What does it look like?

It is not surprising that Dutch delftware is sometimes confused with porcelain, as the potters of Delft copied both the form and decoration of the popular porcelain objects imported from China.

Not genuine

To achieve the quality of Chinese porcelain the makers of ‘Delft porceleyn' strove to make a product with thin walls, a smooth white ground and a glossy finish. The thin, almost translucent material and shining white surface of Asian porcelain Type of ceramic with a hard, non-porous body created by firing at a temperature of 1300-1500 ºC. made it an immediate hit in Europe. Soon after it was first imported by the Dutch East India Company (VOC) potters in Dutch towns tried to copy the attractive exotic objects.

Adding marl allowed the potters to create more delicate shapes

The breakthrough came in the use of tin glaze, a technique that had been brought to Holland by immigrants. Adding marl Adding earth from Tournai (known in Dutch as Doornikse aarde) to clay produced a pale yellow body. to the clay mixture used to make the pots made the clay less fatty, which meant the potters could create more delicate shapes that looked more like porcelain. These objects were not made of porcelain, but of a clay that became yellowish or light red when fired. This can be seen where the glaze flakes off.

Fragment of Chinese porcelain
Fragment of Dutch delftware

Dipping the pots meant that they were completely covered in tin glaze, rather than just on one side like before. And so Delft potters succeeded in producing high-quality faience that looked like porcelain.

Delft black

It is commonly thought that Dutch delftware comes only in blue and white, like Chinese porcelain. But from 1680 onwards it was also decorated using other colours. In the 18th century this evolved into a wide range of colours, including red, yellow and gold. One particularly interesting group of Dutch delftware had a black ground instead of white, designed to imitated oriental lacquer ware and porcelain.

Delft faience could be decorated in all manner of colours

Cows and dragons

Dutch delftware was decorated with both eastern and western motifs. Oriental motifs on Kraak ware, named after the Portuguese ships that first brought it to Europe, provided the first source of inspiration. But potters in Delft were particularly adept at combining oriental motifs with western stylistic elements. This lead to a new European fashion known as Chinoiserie.

'De Grieksche A' pottery, two bottles with cap, 1687-1701, collection Kunstmuseum Den Haag.
Vase (one of three), part of a cupboard set, De Grieksche A pottery, ca. 1765, collection Rijksmuseum. Typical Rococo elements are being combined with Chinese motives.

Western motifs were often inspired by prints and paintings. Historical events involving the Dutch royal family, bible stories and landscape scenes from 17th-century paintings were also depicted on Dutch delftware.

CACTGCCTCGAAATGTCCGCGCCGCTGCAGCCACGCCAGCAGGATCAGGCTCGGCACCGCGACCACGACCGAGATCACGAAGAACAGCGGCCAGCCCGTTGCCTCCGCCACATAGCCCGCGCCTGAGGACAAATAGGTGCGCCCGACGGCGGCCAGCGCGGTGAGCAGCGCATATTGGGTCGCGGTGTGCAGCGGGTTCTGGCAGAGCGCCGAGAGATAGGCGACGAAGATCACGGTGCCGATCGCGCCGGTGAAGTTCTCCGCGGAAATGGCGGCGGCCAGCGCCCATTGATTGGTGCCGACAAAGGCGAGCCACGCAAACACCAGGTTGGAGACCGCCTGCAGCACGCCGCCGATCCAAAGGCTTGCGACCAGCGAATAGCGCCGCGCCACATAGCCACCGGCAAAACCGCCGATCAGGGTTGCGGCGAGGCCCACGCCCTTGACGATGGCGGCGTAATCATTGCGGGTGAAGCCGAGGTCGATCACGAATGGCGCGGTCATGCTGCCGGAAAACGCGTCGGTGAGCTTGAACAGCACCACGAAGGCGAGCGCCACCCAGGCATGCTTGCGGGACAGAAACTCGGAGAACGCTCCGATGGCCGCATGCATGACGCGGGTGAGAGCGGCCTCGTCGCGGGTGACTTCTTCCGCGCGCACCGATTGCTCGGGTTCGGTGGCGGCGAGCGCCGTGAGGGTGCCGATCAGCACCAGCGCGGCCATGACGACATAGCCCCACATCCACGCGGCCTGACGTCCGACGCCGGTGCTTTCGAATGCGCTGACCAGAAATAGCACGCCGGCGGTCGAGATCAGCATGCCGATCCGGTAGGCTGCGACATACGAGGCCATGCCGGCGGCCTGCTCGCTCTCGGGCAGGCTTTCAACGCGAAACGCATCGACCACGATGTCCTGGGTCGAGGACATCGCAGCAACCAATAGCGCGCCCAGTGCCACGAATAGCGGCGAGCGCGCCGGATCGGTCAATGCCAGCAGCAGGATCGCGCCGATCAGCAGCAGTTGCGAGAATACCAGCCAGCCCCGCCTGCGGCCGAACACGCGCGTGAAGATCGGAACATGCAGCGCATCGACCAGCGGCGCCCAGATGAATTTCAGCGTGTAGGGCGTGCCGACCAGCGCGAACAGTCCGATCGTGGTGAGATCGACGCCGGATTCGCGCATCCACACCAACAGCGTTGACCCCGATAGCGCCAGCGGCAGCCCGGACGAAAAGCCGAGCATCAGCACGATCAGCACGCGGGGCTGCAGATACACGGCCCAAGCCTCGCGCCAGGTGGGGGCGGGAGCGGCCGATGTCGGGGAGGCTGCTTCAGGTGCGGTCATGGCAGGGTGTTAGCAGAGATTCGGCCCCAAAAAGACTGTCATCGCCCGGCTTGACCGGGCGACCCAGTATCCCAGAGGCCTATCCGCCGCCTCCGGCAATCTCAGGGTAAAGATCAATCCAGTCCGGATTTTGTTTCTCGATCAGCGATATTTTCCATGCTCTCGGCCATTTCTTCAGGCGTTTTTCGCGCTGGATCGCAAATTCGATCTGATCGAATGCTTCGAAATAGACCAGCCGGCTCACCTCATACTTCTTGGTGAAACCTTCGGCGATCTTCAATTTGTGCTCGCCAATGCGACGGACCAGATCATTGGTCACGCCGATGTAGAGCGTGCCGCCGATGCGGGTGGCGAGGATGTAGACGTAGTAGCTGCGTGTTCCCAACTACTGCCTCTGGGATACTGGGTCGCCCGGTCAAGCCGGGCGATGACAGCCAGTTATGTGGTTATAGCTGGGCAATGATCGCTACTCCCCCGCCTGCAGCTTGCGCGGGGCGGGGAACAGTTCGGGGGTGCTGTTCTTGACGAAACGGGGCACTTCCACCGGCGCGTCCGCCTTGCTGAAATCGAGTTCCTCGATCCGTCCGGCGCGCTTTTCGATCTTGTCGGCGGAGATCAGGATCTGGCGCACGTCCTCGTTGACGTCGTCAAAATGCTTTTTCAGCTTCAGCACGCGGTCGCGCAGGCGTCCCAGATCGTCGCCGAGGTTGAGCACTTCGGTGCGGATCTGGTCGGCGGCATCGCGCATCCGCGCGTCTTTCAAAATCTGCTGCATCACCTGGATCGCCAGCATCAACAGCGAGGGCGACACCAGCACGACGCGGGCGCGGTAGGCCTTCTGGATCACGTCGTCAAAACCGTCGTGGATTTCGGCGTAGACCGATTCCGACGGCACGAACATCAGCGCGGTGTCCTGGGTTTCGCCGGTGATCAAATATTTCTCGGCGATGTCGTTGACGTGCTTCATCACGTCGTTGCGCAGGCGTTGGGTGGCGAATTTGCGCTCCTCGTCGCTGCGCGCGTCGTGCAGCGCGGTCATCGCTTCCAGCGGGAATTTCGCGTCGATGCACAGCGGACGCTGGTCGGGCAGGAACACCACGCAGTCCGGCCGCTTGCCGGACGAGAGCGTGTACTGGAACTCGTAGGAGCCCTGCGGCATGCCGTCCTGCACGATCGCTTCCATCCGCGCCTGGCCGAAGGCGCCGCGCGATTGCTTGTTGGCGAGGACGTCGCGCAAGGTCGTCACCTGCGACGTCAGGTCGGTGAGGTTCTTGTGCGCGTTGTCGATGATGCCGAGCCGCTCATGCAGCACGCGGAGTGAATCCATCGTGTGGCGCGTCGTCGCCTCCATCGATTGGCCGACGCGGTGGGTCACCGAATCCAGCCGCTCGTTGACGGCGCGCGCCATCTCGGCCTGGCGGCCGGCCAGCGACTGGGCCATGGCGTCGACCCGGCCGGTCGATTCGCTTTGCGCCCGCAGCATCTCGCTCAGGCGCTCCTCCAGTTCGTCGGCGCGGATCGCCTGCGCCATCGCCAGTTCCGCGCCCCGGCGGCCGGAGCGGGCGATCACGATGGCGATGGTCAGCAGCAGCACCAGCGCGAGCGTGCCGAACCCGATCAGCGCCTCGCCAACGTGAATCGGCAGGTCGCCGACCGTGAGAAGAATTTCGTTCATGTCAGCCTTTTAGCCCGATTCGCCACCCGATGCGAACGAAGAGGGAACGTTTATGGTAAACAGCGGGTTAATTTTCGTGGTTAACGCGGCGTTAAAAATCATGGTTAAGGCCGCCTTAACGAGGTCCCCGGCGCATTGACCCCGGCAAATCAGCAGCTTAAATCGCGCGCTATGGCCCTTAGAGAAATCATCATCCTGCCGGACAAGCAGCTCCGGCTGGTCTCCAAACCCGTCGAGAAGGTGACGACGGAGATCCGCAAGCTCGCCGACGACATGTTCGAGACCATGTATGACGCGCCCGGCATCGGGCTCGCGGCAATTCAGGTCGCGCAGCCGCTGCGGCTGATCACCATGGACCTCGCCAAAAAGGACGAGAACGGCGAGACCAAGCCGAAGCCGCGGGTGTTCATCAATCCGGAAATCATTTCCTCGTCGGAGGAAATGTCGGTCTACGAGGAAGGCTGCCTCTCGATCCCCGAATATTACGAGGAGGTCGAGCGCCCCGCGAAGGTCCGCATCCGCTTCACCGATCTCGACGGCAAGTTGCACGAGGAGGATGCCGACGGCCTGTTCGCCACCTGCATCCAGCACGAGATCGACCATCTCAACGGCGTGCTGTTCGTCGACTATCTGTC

Landscapes and bible stories inspired the decoration

The shapes of the pots were also a combination of east and west. People loved the exotic forms of Chinese porcelain, and so things like the gourd-shaped bottle or kendi Jug with a round body. The neck or spout sits on the rounded shoulder. Some are in the shape of animals (including elephants, ducks and fish). Kendi were used throughout Southeast Asia and the Middle East. A porcelain version of this form was introduced to the Netherlands in the early 17th century. were copied. But there was also demand for western figurines: dogs and cows for example.

Mustard pots and coffee sets

The Delft 'porceleynbakkers' therefore produced a very diverse range of products. Besides the surviving objects, price lists in archives and the inventories of potteries give an impression of what was produced in Delft over the centuries. This ranged from dishes and bowls to klapmutsen (bowls with everted rims), rolwagens (cylindrical ‘rouleau’ vases), kwispedoors (spittoons), casbacken (bowls made to display on the tops of cabinets) and tobacco jars.

Spittoon, anonymous, ca. 1750 - ca. 1780, collection Rijksmuseum.
Two pears, Delft, ca. 1750—1775, collection Rijksmuseum.

The everyday and the ornamental

All these objects fall into one of three categories: everyday utility wares, decorative household items and purely ornamental objects.

Everyday wares were also known as ‘gemeen’ (‘common’) or ‘slegt’ (poor-quality) wares and they were either plain white or had simple decoration. They were used mainly in the kitchen, and included items like plates, bowls, strainers and mustard pots.

Demand for tea and coffee sets grew

As a culture of tea and coffee drinking emerged, so did the demand for tea and coffee sets. But other luxury items like terrines, candlesticks, cruet sets, salt pots and shakers also became popular. This was decorative ware, which often had more refined decoration.

Cupboard set, anonymous, ca. 1695 - ca. 1715, collection Rijksmuseum. These five vases were meant to be displayed in a cupboard or on a table. The shapes are typically European, but the decoration is inspired by Chinese and Japanese porcelain. • Source

Purely ornamental items, referred to as ‘best’, were used to demonstrate one’s status and adorn the interior of one’s home. Dishes, vases and jars were arranged on ledges around the walls of rooms, on cabinets and mantelpieces and over doors. From the 18th century they included figurines or animals, like the famous Delft cows. Potteries supplied their wares in different versions: with a plain or ribbed surface, with or without loop handles or lids, and in different sizes. One cupboard set might be sold in as many as ten different versions.